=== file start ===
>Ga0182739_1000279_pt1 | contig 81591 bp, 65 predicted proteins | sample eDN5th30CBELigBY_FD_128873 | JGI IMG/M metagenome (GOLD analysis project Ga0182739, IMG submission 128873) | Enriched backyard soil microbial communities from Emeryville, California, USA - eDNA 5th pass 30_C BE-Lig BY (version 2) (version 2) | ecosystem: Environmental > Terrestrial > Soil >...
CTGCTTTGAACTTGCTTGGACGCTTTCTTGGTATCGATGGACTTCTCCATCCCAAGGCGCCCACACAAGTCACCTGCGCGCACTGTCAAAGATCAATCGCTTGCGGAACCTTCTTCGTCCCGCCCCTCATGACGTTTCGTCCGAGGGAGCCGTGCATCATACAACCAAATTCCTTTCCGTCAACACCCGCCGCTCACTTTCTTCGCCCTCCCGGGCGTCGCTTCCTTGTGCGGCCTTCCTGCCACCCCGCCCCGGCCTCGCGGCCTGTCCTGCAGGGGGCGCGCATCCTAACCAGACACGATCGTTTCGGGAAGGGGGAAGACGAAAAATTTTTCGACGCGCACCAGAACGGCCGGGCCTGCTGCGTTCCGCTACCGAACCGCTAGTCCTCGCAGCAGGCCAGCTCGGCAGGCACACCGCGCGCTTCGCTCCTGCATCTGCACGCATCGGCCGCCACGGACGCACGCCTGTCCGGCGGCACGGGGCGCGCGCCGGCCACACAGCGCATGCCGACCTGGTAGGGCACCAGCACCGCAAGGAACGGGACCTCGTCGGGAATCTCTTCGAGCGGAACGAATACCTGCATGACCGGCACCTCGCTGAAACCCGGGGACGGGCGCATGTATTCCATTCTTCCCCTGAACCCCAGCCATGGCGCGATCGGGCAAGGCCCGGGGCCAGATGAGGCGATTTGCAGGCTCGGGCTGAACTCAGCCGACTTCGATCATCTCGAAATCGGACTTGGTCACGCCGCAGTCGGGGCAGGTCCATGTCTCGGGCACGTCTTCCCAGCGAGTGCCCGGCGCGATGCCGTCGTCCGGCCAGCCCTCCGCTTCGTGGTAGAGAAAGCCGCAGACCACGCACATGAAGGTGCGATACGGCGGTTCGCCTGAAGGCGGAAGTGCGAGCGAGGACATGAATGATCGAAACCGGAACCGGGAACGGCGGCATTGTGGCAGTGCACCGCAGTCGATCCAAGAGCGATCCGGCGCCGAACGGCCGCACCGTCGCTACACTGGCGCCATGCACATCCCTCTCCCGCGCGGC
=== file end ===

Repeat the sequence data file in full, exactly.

>Ga0182739_1000279_pt1 | contig 81591 bp, 65 predicted proteins | sample eDN5th30CBELigBY_FD_128873 | JGI IMG/M metagenome (GOLD analysis project Ga0182739, IMG submission 128873) | Enriched backyard soil microbial communities from Emeryville, California, USA - eDNA 5th pass 30_C BE-Lig BY (version 2) (version 2) | ecosystem: Environmental > Terrestrial > Soil >...
CTGCTTTGAACTTGCTTGGACGCTTTCTTGGTATCGATGGACTTCTCCATCCCAAGGCGCCCACACAAGTCACCTGCGCGCACTGTCAAAGATCAATCGCTTGCGGAACCTTCTTCGTCCCGCCCCTCATGACGTTTCGTCCGAGGGAGCCGTGCATCATACAACCAAATTCCTTTCCGTCAACACCCGCCGCTCACTTTCTTCGCCCTCCCGGGCGTCGCTTCCTTGTGCGGCCTTCCTGCCACCCCGCCCCGGCCTCGCGGCCTGTCCTGCAGGGGGCGCGCATCCTAACCAGACACGATCGTTTCGGGAAGGGGGAAGACGAAAAATTTTTCGACGCGCACCAGAACGGCCGGGCCTGCTGCGTTCCGCTACCGAACCGCTAGTCCTCGCAGCAGGCCAGCTCGGCAGGCACACCGCGCGCTTCGCTCCTGCATCTGCACGCATCGGCCGCCACGGACGCACGCCTGTCCGGCGGCACGGGGCGCGCGCCGGCCACACAGCGCATGCCGACCTGGTAGGGCACCAGCACCGCAAGGAACGGGACCTCGTCGGGAATCTCTTCGAGCGGAACGAATACCTGCATGACCGGCACCTCGCTGAAACCCGGGGACGGGCGCATGTATTCCATTCTTCCCCTGAACCCCAGCCATGGCGCGATCGGGCAAGGCCCGGGGCCAGATGAGGCGATTTGCAGGCTCGGGCTGAACTCAGCCGACTTCGATCATCTCGAAATCGGACTTGGTCACGCCGCAGTCGGGGCAGGTCCATGTCTCGGGCACGTCTTCCCAGCGAGTGCCCGGCGCGATGCCGTCGTCCGGCCAGCCCTCCGCTTCGTGGTAGAGAAAGCCGCAGACCACGCACATGAAGGTGCGATACGGCGGTTCGCCTGAAGGCGGAAGTGCGAGCGAGGACATGAATGATCGAAACCGGAACCGGGAACGGCGGCATTGTGGCAGTGCACCGCAGTCGATCCAAGAGCGATCCGGCGCCGAACGGCCGCACCGTCGCTACACTGGCGCCATGCACATCCCTCTCCCGCGCGGC